Probably because it's a supernatural sword of truth. Such a ruse would dissolve in contact with the sword.
Colour-Coded for Your Convenience: The Elfstones. The Seeking-stones are a brilliant blue, and the Black Elfstone negates all other forms of magic. In Witch Wraith, however, we are introduced to the crimson, emerald, saffron, and white Elfstones. Due to the events of the book, we only learn what the crimson Elfstones can do.
Creator Provincialism: Most of the series, except for two of the books in the "Word/Void" trilogy, take place mostly in Brooks's home of the Pacific Northwest, and the locale of the two aforementioned books of The Word and the Void trilogy are modeled after Brooks's hometown of Sterling, Illinois.
Dark Is Evil: Constantly used, and Justified, as overuse of the dark magic, can and does warp a person's mind and physique in equal measures.
Demon Lords and Archdevils: Findo Gask in the "Genesis" trilogy, the Dagda Mor in Elfstones, Tael Riverine in the "High Druid" trilogy. Some powerful, ancient, and malevolent Faerie creatures that weren't sealed in the Forbidding, such as Uhl Belk (The Stone King) and the Grimpond, edge on this trope.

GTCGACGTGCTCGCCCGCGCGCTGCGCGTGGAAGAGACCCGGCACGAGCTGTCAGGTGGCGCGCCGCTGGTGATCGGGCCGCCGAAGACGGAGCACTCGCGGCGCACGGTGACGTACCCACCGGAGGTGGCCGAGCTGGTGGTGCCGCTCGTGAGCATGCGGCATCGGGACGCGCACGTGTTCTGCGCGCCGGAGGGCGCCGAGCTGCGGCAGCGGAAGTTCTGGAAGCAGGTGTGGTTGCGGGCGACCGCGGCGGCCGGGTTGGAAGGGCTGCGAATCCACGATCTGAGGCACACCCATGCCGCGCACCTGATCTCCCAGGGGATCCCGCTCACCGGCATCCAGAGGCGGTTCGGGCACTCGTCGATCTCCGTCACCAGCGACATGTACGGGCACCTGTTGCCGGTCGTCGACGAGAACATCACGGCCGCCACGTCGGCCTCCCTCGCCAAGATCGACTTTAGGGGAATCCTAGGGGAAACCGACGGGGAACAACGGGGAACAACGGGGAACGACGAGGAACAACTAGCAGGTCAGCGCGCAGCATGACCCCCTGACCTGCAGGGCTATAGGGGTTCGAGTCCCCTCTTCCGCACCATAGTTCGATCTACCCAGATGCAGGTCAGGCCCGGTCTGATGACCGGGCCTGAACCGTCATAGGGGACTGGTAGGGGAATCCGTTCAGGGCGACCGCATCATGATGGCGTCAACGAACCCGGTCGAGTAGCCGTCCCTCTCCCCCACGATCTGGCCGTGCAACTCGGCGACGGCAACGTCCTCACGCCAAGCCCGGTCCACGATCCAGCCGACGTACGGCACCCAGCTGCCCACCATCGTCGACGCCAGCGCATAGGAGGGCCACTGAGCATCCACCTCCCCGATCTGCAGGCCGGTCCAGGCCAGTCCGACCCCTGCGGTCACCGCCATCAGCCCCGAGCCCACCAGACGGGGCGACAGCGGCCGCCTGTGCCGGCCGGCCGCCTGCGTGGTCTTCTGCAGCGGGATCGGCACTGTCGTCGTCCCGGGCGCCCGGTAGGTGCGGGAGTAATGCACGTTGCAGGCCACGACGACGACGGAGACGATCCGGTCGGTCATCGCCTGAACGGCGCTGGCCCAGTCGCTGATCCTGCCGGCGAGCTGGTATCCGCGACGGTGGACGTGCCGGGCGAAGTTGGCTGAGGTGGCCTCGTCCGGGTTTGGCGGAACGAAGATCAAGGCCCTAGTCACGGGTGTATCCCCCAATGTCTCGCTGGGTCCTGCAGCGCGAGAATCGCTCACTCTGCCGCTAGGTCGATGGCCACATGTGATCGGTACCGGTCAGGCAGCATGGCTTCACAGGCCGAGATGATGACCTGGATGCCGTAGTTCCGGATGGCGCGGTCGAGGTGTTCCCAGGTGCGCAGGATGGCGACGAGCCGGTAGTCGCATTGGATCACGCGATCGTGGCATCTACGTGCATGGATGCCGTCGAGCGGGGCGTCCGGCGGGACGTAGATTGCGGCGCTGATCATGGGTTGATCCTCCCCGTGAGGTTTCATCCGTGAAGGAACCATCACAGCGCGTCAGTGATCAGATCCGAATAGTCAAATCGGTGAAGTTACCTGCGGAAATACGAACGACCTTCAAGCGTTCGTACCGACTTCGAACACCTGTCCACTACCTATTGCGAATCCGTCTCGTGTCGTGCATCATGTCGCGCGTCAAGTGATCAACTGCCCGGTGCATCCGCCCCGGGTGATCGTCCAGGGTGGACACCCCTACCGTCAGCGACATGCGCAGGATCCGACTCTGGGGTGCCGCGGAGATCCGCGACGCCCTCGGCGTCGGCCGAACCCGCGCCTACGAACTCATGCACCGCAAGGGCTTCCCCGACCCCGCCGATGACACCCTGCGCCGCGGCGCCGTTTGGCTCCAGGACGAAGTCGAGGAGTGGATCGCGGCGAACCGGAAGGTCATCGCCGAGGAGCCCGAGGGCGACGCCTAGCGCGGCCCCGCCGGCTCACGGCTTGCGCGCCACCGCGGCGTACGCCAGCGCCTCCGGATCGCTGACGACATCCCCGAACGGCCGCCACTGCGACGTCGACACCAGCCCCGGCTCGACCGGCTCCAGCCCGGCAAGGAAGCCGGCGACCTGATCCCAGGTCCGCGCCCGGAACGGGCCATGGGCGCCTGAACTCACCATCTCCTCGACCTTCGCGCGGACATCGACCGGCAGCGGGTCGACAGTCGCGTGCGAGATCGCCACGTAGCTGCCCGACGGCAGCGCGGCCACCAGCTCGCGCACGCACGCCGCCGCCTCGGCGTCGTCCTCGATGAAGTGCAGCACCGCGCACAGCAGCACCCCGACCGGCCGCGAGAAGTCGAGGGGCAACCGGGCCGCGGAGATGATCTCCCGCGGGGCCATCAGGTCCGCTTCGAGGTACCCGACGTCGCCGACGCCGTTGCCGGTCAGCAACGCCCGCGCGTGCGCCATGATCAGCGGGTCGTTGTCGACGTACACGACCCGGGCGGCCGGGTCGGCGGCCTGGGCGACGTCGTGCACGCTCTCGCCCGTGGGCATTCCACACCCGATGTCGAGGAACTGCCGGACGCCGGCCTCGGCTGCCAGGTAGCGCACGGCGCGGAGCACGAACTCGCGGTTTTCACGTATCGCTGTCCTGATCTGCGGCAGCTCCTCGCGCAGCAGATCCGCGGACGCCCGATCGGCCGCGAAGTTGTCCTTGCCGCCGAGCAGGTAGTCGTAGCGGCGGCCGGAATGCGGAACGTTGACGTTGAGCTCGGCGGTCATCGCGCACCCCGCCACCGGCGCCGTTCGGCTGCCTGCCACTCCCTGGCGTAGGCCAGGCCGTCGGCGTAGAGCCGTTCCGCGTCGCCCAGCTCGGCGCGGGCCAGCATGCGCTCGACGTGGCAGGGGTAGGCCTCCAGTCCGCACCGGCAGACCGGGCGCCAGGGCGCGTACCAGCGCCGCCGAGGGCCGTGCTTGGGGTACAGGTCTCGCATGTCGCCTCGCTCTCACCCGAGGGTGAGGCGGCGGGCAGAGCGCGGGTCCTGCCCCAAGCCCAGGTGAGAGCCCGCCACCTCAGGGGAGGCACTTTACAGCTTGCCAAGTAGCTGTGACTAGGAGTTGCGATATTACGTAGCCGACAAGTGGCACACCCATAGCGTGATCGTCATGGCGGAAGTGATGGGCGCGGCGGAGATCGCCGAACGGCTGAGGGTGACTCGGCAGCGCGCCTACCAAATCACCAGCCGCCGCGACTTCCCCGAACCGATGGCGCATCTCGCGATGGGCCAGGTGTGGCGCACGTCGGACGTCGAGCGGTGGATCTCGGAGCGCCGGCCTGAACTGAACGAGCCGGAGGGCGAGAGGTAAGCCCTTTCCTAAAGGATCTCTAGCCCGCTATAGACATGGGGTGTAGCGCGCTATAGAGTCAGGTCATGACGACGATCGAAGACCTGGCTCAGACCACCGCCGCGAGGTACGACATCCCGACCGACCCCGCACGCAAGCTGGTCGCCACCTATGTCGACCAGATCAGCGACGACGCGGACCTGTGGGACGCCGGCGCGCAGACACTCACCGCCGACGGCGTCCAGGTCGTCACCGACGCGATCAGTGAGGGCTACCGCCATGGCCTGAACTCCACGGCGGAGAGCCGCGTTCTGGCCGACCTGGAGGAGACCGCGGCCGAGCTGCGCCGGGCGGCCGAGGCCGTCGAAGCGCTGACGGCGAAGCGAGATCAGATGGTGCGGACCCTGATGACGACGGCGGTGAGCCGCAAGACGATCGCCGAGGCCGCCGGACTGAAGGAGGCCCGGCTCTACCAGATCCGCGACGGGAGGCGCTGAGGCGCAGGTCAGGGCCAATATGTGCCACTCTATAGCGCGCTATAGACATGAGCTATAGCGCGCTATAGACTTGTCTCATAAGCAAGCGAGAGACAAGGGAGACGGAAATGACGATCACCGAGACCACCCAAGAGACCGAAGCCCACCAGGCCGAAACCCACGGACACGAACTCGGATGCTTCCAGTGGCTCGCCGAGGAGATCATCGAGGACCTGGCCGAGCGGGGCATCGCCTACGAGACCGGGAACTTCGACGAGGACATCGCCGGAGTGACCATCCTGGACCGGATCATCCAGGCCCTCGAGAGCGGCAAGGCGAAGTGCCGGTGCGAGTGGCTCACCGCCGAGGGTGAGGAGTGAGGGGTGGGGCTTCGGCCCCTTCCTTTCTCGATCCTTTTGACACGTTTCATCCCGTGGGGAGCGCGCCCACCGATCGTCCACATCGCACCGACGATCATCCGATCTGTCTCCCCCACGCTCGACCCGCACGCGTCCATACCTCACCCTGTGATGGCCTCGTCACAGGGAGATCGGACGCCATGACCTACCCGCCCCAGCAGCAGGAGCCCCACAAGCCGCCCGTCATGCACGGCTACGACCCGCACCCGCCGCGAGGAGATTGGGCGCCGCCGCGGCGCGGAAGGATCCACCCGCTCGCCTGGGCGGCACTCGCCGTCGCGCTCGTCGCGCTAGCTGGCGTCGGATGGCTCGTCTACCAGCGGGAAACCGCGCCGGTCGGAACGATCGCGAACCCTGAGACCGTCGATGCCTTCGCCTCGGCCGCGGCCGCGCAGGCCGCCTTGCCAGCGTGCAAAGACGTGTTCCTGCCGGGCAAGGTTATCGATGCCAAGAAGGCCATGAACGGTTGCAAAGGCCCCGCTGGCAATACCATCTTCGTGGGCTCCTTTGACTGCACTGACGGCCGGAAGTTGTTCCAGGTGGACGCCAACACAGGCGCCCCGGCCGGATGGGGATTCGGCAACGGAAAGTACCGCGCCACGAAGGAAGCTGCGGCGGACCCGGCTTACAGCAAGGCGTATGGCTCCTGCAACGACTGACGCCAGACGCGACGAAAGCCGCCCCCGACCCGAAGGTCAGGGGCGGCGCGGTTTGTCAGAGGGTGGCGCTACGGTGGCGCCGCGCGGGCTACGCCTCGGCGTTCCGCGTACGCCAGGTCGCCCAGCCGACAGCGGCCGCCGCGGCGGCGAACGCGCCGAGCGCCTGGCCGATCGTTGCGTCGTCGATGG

The closest thing to a Satan behind them seems to be the Void, introduced in the "Word/Void" books but only personified once, when it manifests to Gask at the beginning of Angel Fire East.
Derivative Differentiation: It series started off as fairly derivative of The Lord of the Rings, with the largest distinction being the After the End setting. It even took its general plot structure straight from The Lord Of The Rings. As the series went on, however, the books developed more original plots, including an urban fantasy trilogy.
The Dragon: Several. Psycho for Hire Pe Ell is probably the most archetypical, working as Rimmer Dall's favourite killer in the Heritage series.